modo niger et ustus fortiter.

Girat, regirat "furcifer"
propinat me nunc dapifer,
me rogus urit fortiter

Miser, miser!
modo niger et ustus fortiter.

Mallem in aquis vivere
nudo semper sub aere,
quam in hoc mergi pipere:

Miser, miser!
modo niger et ustus fortiter.

Eram nive candidor,
quavis ave formosior,
nodo sum corvo nigrior:

Miser, miser!
modo niger et ustus fortiter.

Nunc in scutella iaceo,
et volitare nequeo,
dentes fredentes video:
Miser, miser!
modo niger et ustus fortiter.

Once I lived on a lake,
once I was beautiful,
when I was a swan.

Misery, misery!Now I'm black and charred
through and through.

Now they turn me on a spit
I feel the searing flame
a mighty funeral pyre.

Misery, misery!Now I'm black and charred
through and through.

I'd rather live on the water
always exposed to the open air
than immersed under this pepper.

Misery, misery! Now I'm black and charred
through and through.

I'll never be snowy white
like a gracefully formed bird
I'll be twisted like a black raven.

Misery, misery!Now I'm black and charred
through and through.

Now I lie in the pan
unable to fly
I can see the gnashing teeth.

Misery, misery!Now I'm black and charred
through and through.

- from the Carmina Burana

V. Graffiti from a ninth-century manuscript

Antidoto cuivis Venus indiscreta choheret,
sed discreta Venus gaudet Ganimede tenello.
Certius hoc certo nichil est, quam quod Venus omnis
expers sit mellis, si Ganimede caret.

Corpore pigmeos, hos inguine crede gigantes,
nam longam caudam quisque pusillus habet.

Sit licet iste brevis, iactura tamen brevitatis
inguine pensatur, quod longum constat habere.

For relief the undiscriminating Venus embraces anything,
But the fussy Venus takes her delight in tender Ganymede.
Nothing is surer than this: Venus would be
Without honey if she were without Ganymede.

As for bodies, they're pigmies, but believe me they're giants in the crotch,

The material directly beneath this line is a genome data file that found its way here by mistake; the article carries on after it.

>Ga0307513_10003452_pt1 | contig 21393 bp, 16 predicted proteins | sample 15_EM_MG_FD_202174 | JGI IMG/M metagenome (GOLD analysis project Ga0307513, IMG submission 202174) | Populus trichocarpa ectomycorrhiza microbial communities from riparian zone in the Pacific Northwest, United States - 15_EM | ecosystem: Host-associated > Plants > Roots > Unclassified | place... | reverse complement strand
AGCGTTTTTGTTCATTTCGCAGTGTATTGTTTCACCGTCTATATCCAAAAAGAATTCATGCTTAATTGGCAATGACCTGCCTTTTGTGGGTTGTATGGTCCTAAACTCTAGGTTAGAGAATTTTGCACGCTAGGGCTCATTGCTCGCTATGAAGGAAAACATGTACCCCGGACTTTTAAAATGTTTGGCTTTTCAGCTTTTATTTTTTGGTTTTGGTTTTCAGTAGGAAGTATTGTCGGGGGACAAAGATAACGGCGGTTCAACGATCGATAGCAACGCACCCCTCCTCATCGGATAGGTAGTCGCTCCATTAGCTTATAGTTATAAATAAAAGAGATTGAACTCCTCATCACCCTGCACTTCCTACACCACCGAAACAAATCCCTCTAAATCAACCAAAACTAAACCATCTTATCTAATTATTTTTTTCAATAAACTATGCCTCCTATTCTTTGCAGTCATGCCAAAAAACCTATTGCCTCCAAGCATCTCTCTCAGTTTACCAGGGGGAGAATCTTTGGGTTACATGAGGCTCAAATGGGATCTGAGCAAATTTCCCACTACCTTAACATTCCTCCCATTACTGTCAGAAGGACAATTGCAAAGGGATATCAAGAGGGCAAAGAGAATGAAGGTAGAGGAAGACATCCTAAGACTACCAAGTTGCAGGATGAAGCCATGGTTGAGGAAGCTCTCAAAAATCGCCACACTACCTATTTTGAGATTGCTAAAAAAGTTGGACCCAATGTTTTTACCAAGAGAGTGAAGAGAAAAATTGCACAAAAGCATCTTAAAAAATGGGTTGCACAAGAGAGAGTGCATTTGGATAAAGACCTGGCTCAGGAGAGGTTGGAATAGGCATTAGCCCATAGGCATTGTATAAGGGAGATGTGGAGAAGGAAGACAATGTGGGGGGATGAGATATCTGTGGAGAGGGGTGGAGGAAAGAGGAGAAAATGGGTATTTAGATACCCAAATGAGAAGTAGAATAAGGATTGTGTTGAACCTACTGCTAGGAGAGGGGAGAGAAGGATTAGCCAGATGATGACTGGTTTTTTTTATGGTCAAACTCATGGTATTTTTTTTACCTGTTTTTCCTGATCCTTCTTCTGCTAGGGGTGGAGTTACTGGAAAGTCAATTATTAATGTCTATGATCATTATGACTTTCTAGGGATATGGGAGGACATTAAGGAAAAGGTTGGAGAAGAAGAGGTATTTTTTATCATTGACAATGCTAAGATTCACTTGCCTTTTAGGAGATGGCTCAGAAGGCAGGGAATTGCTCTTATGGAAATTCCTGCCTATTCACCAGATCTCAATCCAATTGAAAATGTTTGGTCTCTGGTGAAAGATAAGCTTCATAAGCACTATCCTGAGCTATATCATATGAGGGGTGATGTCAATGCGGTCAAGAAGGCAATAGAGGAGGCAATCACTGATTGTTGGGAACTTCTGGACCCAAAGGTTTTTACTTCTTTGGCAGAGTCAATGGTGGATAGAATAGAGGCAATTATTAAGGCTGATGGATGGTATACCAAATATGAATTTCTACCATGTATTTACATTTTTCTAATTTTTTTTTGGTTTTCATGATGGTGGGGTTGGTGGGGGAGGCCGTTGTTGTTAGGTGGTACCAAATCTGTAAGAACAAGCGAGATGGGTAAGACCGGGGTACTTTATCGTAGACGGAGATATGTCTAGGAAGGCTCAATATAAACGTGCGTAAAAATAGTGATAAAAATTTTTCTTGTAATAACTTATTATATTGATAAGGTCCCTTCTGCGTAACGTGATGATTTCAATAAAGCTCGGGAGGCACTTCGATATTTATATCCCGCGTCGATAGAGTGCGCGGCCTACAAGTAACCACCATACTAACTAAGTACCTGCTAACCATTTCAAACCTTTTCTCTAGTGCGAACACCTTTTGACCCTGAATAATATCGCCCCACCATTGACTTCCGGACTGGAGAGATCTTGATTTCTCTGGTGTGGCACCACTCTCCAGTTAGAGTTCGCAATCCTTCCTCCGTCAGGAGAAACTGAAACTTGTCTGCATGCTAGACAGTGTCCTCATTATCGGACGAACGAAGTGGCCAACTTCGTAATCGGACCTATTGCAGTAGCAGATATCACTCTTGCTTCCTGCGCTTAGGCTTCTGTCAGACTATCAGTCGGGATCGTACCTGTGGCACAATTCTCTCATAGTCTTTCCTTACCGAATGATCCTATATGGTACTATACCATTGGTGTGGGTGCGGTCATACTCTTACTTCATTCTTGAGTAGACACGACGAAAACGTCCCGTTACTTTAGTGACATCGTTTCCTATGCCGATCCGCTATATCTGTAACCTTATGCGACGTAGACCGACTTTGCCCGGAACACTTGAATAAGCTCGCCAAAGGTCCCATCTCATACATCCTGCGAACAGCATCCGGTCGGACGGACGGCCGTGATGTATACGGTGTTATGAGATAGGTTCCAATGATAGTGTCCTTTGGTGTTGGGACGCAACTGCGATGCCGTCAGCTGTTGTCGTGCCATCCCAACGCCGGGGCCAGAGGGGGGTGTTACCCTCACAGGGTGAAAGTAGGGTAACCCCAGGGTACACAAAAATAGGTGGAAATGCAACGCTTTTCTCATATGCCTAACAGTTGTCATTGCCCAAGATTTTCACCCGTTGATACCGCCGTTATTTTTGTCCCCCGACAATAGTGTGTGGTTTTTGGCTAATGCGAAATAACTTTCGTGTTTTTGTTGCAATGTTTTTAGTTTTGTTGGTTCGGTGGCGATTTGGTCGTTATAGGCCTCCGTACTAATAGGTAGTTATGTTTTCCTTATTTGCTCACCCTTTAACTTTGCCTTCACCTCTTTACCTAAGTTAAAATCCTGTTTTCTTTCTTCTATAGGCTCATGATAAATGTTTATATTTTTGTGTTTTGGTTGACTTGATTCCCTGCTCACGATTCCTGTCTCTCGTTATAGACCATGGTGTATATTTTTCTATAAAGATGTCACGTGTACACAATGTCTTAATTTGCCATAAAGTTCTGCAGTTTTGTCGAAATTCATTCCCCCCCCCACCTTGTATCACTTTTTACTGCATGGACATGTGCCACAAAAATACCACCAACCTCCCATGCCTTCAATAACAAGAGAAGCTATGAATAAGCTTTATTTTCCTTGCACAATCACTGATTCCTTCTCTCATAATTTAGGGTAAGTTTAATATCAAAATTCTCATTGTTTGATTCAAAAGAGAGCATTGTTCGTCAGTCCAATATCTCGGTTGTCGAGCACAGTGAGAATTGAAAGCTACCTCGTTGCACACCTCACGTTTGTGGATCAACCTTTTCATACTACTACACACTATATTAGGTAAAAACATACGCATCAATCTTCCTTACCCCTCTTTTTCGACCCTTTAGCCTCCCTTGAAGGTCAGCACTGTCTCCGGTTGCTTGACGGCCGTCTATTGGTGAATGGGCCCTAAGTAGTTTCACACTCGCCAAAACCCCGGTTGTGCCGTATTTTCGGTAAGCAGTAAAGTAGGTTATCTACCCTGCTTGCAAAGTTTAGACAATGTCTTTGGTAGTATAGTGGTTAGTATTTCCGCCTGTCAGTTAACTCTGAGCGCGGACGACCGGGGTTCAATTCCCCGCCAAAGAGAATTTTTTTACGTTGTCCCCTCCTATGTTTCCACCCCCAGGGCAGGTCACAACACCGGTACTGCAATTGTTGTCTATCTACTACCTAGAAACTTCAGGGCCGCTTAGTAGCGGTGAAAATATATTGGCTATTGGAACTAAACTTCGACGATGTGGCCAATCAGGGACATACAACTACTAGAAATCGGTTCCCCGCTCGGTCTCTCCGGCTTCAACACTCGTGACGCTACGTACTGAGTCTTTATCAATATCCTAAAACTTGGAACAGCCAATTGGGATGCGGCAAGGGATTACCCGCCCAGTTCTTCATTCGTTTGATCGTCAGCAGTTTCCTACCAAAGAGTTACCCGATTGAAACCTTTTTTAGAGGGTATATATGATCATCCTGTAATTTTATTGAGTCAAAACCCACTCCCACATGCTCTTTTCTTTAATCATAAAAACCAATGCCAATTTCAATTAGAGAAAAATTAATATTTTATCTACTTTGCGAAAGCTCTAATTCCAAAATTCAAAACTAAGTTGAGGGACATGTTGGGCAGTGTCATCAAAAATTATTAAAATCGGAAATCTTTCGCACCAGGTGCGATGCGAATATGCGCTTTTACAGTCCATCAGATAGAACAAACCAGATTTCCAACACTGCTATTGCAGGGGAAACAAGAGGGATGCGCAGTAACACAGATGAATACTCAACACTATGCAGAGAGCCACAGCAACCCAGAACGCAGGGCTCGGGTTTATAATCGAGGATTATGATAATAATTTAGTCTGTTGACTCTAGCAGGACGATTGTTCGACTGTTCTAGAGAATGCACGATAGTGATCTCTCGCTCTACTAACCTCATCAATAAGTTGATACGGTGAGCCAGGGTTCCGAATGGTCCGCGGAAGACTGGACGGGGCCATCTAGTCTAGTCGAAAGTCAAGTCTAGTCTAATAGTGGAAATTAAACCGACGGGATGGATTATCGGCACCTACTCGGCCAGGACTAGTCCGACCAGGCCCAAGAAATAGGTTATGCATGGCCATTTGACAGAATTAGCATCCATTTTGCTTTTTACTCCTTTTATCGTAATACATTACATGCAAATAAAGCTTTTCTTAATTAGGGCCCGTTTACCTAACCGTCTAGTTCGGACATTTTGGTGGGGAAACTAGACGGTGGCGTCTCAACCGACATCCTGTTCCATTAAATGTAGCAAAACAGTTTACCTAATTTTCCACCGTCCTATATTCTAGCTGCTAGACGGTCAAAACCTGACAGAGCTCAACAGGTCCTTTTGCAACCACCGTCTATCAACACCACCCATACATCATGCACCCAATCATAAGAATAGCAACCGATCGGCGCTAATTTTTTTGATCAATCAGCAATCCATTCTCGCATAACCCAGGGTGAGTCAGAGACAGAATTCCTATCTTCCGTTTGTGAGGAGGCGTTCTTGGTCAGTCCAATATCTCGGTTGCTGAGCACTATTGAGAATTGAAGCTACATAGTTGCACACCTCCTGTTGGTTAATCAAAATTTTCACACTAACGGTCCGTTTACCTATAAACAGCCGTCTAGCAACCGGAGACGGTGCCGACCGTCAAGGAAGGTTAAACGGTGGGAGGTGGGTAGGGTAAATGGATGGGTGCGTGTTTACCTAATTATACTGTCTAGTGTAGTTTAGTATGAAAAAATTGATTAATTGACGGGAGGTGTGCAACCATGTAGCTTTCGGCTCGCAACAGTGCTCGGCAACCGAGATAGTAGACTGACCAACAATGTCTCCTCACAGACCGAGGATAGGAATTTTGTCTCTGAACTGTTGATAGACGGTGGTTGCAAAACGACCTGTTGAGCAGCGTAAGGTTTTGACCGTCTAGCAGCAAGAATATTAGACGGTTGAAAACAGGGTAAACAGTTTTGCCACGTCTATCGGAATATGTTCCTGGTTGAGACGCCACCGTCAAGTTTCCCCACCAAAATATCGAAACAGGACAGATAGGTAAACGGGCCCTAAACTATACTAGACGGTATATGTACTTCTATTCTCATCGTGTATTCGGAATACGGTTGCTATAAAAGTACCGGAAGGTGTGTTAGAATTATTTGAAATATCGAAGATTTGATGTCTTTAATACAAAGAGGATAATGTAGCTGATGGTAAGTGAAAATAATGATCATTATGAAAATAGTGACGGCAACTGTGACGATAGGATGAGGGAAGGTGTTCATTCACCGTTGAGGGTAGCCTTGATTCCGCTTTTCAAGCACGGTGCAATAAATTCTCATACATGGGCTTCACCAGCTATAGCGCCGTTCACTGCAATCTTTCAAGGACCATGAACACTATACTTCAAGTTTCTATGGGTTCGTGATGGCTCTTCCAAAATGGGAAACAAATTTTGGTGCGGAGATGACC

For each of these little men has a long tail.

Though they may be short, the lack of height
Is compensated in the crotch, which certainly has length.

VII. Parisius Paridi

Parisius Paridi.
Felix tua secula vidi,
infelix careo
nunc Ganimede meo.Vulgus mendicum,
nebulones, grex meretricum
turbaque lixarum
te sine leta parum.Cura tue Flore--
marcet sine te, sine flore
hit sitit--ut valeas,
plus tamen ut redeas.Nevolus absque pari
nescit de nocte iocari;
hic ait: "Hispo, redi,
cui mea vota dedi."Te sine mendico;
sed, si te tollis amico
et remeas sero,
publicus hospes ero.

- Serlo of Wilton (c. 1110-1181)

From a Parisian to Paris: happily I watched your life;
Now unhappily I miss my Ganymede.

All the crowds of beggars and bums, the flocks of whores,
And the mobs of camp followers have little joy without you.

Your Flora--drooping without you, thirsting without his flower-
His concern is that you be well, and even more that you return.

Nevolus without his mate can't play at night;
He says, "Hispo, return; I have pledged myself to you."

Without you I beg, but if you tear yourself from your friend
And return, even late, I will be host to the whole world.

VIII. Letter to Ausonius

Ego te per omne quod datum mortalibus
et destinatum saeculum est,
claudente donec continebor corpore,
discernar orbe quamlibet.Nec orbe longe nec remotum lumine
tenebo fibris insitum,
videbo corde, mente conplectar pia
ubique prasentem mihi.Et cum solutus corporali carcere
terraque provolavero,
quo me locarit axe communis pater,
illic quoque animo te geram.Neque finis idem, qui meo me corpore
et amore laxabit tuo;
mens quippe, lapsis quae superstes artubus
de stirpe durat caeliti,Sensus necesse est simul et adfectus suos
teneat aeque ut vitam suam,
et ut mori, sin oblivisci non capit,
perenne vivax et memor.Vale domine illustria.

- Paulinius of Nola (c. 353-431)

You and me: for all time which is given
And destined to mortal men,
For as long as I am held in this confined, limping body,
No matter how far I am separated from you in the world,
You will be neither distant from me or far from my eyes:
I will hold you, intermingled in my very sinews.
I will see you in my heart and with a loving spirit embrace you;
You will be with me everywhere.
And when released from this bodily prison
I fly from earth
To the spot in heaven where our universal Father places me,
There too I will keep you in my spirit;
Nor will the end which frees me from my body
Release me from your love.
For the mind once it has survived loss of limbs,
Continues to grow out of its heavenly root,
And therefore must keep both its understanding and affections
Along with its life.
And just as it experiences no death, it will experience no loss of memory
But remain forever alive, forever mindful.
Farewell noble master.